Be a mentor, or team up with one.  Does your partnership have new members?  If so, encourage them to join a local bird steward program or bring them along on a monitoring survey.  If you're a new member, check with your partnership for training and mentoring opportunities. 

Get posting supplies.  Do you have the posting supplies you need to cover your areas?  Let your FWC regional shorebird contact know if you need signs (see our sign selection)

Get outreach materials.  There are posters, brochures, coloring books, rooftop signs for businesses, etc. (see selection).  Your FWC regional office may have them in stock.

Prepare for route surveys.  If you have an assigned route, will you be able to survey it during all 6 count windows?  If not, please find someone to fill in for you (or contact us for help).  Remember to coordinate survey plans with your local partnership and register for a route or rooftop training webinar.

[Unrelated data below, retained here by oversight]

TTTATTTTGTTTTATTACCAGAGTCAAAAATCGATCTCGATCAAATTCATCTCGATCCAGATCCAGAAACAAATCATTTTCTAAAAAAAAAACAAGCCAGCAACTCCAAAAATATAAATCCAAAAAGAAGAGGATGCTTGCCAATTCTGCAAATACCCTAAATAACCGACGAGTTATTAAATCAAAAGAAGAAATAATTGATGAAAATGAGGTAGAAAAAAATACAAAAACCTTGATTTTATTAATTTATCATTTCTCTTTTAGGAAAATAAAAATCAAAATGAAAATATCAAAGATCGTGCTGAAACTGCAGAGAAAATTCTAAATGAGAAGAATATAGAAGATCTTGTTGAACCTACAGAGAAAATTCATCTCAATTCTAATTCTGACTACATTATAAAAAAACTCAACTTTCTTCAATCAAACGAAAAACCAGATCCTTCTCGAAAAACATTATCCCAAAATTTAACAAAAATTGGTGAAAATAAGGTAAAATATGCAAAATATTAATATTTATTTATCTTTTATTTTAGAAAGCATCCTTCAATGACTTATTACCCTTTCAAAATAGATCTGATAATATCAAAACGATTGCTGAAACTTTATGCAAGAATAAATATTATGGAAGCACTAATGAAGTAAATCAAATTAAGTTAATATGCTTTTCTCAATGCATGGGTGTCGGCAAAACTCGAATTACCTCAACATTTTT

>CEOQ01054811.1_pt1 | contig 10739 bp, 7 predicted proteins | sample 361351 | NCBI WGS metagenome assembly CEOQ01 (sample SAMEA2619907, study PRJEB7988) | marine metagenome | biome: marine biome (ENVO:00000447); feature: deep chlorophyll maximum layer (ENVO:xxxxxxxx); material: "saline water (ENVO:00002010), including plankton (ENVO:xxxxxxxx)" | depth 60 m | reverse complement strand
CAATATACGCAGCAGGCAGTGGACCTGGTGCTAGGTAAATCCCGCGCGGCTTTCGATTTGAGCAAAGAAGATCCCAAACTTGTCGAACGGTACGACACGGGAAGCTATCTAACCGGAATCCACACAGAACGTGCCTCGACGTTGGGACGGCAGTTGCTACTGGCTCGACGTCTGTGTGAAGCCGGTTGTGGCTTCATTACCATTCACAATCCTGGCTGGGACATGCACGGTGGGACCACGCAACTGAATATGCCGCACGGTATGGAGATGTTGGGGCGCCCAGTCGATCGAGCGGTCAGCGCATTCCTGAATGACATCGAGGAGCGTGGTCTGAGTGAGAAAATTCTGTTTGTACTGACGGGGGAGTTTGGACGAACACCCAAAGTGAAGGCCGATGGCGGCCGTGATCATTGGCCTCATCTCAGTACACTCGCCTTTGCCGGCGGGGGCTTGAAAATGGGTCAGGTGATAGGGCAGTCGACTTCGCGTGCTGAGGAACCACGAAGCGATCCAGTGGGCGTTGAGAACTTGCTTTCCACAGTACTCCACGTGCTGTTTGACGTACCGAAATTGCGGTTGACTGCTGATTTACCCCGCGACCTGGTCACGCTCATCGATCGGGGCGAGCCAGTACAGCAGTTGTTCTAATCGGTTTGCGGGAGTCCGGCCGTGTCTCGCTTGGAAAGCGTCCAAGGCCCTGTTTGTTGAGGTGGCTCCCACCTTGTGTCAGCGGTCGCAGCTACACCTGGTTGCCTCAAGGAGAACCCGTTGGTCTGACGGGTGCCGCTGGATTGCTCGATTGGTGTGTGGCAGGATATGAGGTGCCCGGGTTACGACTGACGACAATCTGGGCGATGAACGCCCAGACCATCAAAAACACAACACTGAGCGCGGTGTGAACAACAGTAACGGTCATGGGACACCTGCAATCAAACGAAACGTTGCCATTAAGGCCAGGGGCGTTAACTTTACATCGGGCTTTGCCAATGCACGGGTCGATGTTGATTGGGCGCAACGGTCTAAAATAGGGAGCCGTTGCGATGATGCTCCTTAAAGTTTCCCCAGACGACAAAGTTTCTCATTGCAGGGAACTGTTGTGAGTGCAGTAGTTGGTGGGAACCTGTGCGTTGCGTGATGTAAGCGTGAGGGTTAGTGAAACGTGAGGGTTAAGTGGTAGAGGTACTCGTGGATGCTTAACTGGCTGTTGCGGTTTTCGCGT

Prepare for roof monitoring.  Can you help monitor rooftops with nesting birds? If so, coordinate with your partnership or contact us.  Please let us know if roofs are no longer suitable for nesting (ex: building was torn down or re-roofed).

Read on for more details about getting involved this season...


Posting Nest Sites

Posting is the process of installing signs and rope to create symbolic fencing around shorebird and seabird nesting habitat to protect breeding adults, nests, chicks, and brood-rearing activities. Posting is often the best tool to protect beach-nesting birds from human disturbance on popular beaches and islands.  “Pre-posting” a section of the beach to give the birds an undisturbed place to initiate nesting is also a great tool, especially if you want to attract birds to a protected spot before they establish nests.